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Defining a nation - Mid-day

Saeed naqvi ()
19 November 1996

Title : Defining a nation
Author : Saeed naqvi
Publication : Mid-day
Date : November 19, 1996

It was a relaxed social evening. Conversation meandered
past a series of subjects when Richard Holbrooke, former
assistant secretary of state, asked a group of Indian
journalists in one corner of the room: "Was India a
nation before the British arrived?"

It was difficult to gauge why Holbrooke was asking that
question. In recent months, he has been preoccupied with
former Yugoslavia and how that country, put together
under an authoritarian system, disintegrated violently
once communist control was lifted.

Holbrooke's abrupt query did not elicit a straightforward
response. There was considerable humming and hawing and
looking over each others shoulders, like students in an
examination hall, stuck over a question and searching for
a sympathetic vigilator.

We hate admitting it to foreigners, but the fact of the
matter is that we were never a nation-state in the sense
that westerners understand the term. There were three
distinct attempts to bring the country under one rule,
but in each case the project was never completed. Em-
perors Ashoka, Alauddin Khiji and Akbar embarked on the
ambitious mission but large chunks of areas, like the
Pandiyan South, remained independent.

The British did, indeed, bind the country together by an
outstanding civil service, Indian Army, railways, post
and telegraph system, and since Macualay, a deliberate
policy of creating an indigenous, anglicised elite.
Their purpose was to transform this varied land into a
commercial unit.

Many of us imagined that on August 15, 1947, this commer-
cial unit had by the alchemy of power been transferred to
Indian hands. We had been transformed into a nation

To some extent we have all lived this lie. That is why
when someone as perceptive as Holbrooke asks a simple
question, we fumble and search for words.

The irony is that the basic insecurity which makes us
hesitate in responding to such queries is largely mis-

We are not a classical, homogeneous nation-state, but a
civilisation, a secure civilisational unit - our rivers
are holy across the board, the Ganga being the holiest.

A sort of Catholic reverence of all our holy places
informs the works even of major Muslim poets. Some bear
repetition. Take 18th century poet Sheikh Ali Hazim's
couplet in praise of Varanasi:

"Az Benaras na rawam
Maa bade aam ast inja
Har Braham pisare
Lakshman o Ram ast inja

(I cannot leave Varanasi, it is holy place for all.

Every Brahmin here looks like the very son of Ram and

Mirza Ghalib describes Varanasi thus:

"Ibadat Khana e naqoosian ast
Harm na kaaba e Hindustan ast".

(This is the place of worship for those who make music
from conch shells.
Truly, this is the Kaaba of Hindustan)

The Vavar Sami legend, associated with Lord Ayappa at
Sabrimala, is another one of the numerous examples of a
civilisational consensus.

Bound by the Himalayas on one side and the ocean on all
the others, the fundamental unity for India is so bound
up with culture, music and literature - in spite of
linguistic, religious and ethnic diversity - that outsid-
ers used to simple straight-line definitions, find it

An experiment that never fails with friends visiting from
other countries is what I call the currency trick. Pull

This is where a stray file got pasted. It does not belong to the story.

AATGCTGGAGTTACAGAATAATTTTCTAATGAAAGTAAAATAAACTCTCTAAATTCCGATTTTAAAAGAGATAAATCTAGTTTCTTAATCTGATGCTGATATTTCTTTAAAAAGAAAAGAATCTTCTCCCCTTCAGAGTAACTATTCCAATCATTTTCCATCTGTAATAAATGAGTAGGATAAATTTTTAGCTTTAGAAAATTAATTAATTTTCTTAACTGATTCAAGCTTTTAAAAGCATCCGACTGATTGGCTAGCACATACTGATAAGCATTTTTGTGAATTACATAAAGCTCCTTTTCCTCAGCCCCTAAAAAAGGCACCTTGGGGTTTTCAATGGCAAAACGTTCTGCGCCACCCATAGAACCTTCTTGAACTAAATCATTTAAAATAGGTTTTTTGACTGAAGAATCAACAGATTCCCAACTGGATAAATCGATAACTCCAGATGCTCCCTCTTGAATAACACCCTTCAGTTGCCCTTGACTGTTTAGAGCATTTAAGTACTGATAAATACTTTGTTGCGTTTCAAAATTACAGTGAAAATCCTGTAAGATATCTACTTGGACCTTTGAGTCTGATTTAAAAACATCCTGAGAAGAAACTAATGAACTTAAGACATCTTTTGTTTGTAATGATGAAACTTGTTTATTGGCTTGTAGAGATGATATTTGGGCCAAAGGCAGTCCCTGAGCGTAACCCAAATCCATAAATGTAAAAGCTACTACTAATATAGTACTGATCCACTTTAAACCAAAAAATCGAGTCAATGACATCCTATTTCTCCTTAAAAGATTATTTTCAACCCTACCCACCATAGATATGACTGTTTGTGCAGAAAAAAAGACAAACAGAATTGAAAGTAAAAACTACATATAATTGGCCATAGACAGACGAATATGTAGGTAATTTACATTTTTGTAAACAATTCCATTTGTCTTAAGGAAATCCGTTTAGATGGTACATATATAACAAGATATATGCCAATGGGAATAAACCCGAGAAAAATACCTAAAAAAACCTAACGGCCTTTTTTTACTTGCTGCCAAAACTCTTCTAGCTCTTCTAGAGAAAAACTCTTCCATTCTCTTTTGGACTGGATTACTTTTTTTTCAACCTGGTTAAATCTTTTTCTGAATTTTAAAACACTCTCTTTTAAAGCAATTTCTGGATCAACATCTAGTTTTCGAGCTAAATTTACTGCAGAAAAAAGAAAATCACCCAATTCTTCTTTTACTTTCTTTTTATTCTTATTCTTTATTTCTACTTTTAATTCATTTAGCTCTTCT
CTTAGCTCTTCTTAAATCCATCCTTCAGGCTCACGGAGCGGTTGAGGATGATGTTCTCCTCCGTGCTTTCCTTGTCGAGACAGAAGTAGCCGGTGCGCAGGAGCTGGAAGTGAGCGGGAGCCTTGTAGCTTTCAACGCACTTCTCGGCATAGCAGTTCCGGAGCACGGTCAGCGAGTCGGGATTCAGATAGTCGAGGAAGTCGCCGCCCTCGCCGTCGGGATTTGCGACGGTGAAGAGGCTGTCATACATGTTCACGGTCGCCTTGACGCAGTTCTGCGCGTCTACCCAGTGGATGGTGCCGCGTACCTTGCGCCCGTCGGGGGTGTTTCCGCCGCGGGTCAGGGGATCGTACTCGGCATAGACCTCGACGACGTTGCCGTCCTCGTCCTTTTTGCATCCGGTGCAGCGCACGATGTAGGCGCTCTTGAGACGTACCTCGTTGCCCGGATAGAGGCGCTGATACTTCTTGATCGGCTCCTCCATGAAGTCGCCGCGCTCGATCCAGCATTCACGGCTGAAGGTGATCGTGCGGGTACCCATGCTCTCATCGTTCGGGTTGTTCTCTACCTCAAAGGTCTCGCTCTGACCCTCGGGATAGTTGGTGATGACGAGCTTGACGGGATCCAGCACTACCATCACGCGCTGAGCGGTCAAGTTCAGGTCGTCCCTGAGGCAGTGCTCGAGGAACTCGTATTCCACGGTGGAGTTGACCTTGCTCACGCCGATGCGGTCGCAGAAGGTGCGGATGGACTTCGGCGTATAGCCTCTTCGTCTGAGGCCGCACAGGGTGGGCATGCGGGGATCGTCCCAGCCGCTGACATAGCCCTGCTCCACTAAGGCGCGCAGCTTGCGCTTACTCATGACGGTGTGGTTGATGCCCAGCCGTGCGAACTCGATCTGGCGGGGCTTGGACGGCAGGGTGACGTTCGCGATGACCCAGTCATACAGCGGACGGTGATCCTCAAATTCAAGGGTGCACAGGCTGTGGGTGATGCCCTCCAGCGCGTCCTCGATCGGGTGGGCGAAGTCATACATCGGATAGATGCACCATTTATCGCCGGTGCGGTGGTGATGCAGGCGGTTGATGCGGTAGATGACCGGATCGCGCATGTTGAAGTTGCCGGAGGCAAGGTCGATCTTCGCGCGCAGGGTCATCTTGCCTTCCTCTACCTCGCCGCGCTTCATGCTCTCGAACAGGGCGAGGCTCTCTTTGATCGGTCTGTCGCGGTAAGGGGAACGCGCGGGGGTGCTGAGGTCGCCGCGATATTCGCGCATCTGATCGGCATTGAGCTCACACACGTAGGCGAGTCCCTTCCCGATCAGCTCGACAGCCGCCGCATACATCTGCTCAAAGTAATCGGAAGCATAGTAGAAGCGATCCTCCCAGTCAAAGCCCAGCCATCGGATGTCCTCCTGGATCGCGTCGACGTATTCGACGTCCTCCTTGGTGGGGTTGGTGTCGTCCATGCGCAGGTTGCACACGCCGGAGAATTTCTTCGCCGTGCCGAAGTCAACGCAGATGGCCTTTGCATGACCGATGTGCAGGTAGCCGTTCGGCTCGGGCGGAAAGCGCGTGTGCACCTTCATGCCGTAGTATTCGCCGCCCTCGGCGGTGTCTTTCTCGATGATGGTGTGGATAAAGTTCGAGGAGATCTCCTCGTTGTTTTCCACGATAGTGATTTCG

out an Indian currency note and read out the 15 languag-
es, including English and Hindi, in which each denomina-
tion is indicated. Foreigners go away rubbing their eyes
with disbelief.

A country of 900 million, consisting of blue-eyed Chitpa-
wan Brahmans and the darkest Dravidians, hundreds of
dialects, Hindus, Muslims, Christians, Parsis, Jews,
Sikhs, Buddhists, countless ethnic groups does look like
a forbidding, impossible project.

Some years ago, all Indians did not contemplate the
currency note trick with equanimity. Centrifugal push
was their very real anxiety what with the language agita-
tion in Tamil Nadu, insurgencies in the North-East,
trouble in Kashmir and so on.

The basic instrument for conflict resolution, the one
that has strengthened national unity, has been the demo-
cratic structure - the ballot box as the ultimate arbit-

Gradually, nervousness on account of an imagined centrif-
ugal push has given way to a broad acceptance of our
evolution as a genuinely federal nation. The United
Front experiment is the logical part of that evolution.

The concept of an over centralised Hindu Rashtra never
had the potential of encompassing the Indian diversity.
It is now struggling to retain a foothold in the Hindi
heartland. But I find one huge gap in our currency note,
even though my friends generally consider it a peculiar
kink of mine.

During my five-year stint as a journalist in the South, I
stumbled upon a compelling truth. I was commenting on
the unintelligibility of our All India Radio's Hindi.
This elicited a somewhat annoyed response from my friend,
cartoonist Abu Abraham. "The more Sanskritised becomes,
the more intelligible it is for me," he said. "You must
not forget that 60 per cent of Malayalam is Sanskrit." He
was right. Over 60 per cent of Telugu, Kannada, and every
Indian language except Tamil, is Sanskrit.

In spite of all our attempts, there is no enthusiasm for
Hindi in most states which have their own languages.
Supposing Sanskrit, and not Hindi, had been our national
language, there would have been that much more enthusiasm
for it across all our linguistic belts. But, my friends
say, you cannot revive a dead language.

How have the Israelis transformed Hebrew into a language
of statecraft, science and technology and daily usage? I
ask. I have not heard a convincing argument against this

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